Re: the return of the Public Identifier Question (2 cc's deleted)
At 1:35 PM -0500 3/21/97, firstname.lastname@example.org wrote:
> Note: Peter and Eve and Terry and I know what happened when Panorama
> was changed, and how long it took to identify the problem!
As an intentional Windows non-user, I'm afraid I don't know. Care to share
it with us?
>The PUBLIC zealots can simply put PUBLIC IDs in their SYSTEM identifiers,
>and use CATALOG to map them to URLs.
> public:-//Percival//DTD XXX//JP
>is a perfectly valid URL, although there is no widespread resolution
>mechanism for it. You can put that in any XML system identifier.
>Obviously a non-CATALOG XML system wouldn't be able to deal with it,
>so this would *require* all XML systems to handle CATALOG.
I made almost the same suggestion (allow URIs in system IDs instead of
URLs). This would make "urn:fpi:whatever" legitimate. But, for the
practical reason that having a might help simple implementations, adding
PUBLIC had some support. Since I expect that people should use PUBLIC and
SYSTEM as intended (exact functional equivalence) I don't think we need to
worry about the problem of "redundant" addresses resolving to different
values. That's a coding error like many others we can do nothing about --
and like most coding errors, most systems will "do something", with no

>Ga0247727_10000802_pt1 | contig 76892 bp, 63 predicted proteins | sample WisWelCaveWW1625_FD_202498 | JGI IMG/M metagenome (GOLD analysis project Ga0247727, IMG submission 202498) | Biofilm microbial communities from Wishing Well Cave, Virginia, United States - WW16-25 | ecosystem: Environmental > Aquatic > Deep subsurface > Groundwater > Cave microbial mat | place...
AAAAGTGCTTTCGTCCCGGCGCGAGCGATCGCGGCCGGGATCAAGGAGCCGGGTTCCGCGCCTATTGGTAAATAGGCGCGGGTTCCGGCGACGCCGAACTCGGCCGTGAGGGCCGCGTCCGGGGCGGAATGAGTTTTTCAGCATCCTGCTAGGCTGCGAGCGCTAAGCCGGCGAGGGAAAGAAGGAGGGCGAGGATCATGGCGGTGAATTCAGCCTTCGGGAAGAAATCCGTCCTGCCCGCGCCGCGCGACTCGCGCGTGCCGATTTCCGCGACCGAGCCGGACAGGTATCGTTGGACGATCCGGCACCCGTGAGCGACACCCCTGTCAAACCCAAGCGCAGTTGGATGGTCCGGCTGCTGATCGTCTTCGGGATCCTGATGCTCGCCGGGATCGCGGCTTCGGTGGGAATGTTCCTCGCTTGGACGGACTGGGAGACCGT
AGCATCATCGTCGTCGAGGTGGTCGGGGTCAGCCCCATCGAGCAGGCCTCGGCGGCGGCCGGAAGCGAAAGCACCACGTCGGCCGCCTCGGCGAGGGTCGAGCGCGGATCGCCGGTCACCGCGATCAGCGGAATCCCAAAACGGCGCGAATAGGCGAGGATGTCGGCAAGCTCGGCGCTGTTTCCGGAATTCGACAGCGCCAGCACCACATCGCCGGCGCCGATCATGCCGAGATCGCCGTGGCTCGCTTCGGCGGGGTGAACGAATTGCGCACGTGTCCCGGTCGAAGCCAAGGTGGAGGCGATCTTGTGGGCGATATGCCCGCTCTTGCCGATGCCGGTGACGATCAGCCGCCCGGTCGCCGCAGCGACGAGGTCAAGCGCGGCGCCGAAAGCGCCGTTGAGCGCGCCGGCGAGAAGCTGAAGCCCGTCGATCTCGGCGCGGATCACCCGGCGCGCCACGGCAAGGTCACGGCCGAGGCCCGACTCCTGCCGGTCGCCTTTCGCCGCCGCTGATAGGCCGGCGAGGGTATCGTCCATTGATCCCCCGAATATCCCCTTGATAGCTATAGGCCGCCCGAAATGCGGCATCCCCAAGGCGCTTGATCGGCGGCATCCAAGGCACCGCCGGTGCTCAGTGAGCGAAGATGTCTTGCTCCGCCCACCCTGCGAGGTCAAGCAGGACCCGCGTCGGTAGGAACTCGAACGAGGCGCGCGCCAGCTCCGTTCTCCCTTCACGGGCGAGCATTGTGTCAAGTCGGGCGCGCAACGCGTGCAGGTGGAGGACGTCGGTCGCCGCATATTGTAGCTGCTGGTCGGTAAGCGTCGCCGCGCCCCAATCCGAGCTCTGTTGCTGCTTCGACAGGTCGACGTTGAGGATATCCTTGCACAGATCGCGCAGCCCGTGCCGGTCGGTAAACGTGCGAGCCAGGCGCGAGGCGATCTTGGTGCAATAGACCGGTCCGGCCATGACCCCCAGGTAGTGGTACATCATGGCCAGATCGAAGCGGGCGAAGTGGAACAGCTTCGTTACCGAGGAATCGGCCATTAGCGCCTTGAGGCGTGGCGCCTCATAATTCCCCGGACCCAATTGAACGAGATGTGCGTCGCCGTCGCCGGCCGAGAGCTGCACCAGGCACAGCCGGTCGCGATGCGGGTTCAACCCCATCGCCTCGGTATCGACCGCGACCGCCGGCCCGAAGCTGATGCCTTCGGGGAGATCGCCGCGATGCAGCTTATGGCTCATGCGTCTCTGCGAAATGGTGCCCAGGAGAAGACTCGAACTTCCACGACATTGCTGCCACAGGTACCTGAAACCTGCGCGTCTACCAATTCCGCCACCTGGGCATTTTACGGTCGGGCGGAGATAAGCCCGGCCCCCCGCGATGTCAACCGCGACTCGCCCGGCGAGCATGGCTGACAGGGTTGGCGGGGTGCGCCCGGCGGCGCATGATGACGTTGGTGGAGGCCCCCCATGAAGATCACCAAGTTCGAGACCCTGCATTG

guarantee that the results are the same form system to system.
C programmers are not massively inconvenienced by having to avoid
c = c++ + c++;
they just avoid them because the results are unpredictable (by the standard).
so PUBLIC and SYSTEM can be easily worked with by using them correctly.
I also think that mapping system IDs via catalogs will totally trash URL
caching mechnaisms unless we make the catalog into a mandatory starting
point, since different documents might assume different catalogs, and thus
different mappings. Note that if we allow the DOCUMENT extension, mandatory
catalogs provide an elegant solution to DTD and Stylesheet attachment at
the cost of two HTTP requests. This would be unacceptable with http 1.0,
but since 1.1 uses persistent connections, it's not such a problem.
But we still have the problem that with only one ID, we have no fallback
mechanism. And if we use CATALOG to control all pulbic ID resolution, we
don't have an easy way to plug in a distributed name service, like the
NAPTR resolution for URNs that is in final ballot right now.
So, I think that it's not a completely boneheaded idea, but it still leaves
some significant unanswered questions.
Personally, I think any requirement that PUBLIC names be resolved in any
specific way is a problem. (Mandatory catalogs don't necessarily imply
this, as they would be a starting point, and local applications would be
free to ignore their prescribed mappings for PUBLIC IDs if a local copy or
local resolution service were preferable).
David Durand email@example.com \ david@dynamicDiagrams.com
Boston University Computer Science \ Sr. Analyst
http://www.cs.bu.edu/students/grads/dgd/ \ Dynamic Diagrams
MAPA: mapping for the WWW \__________________________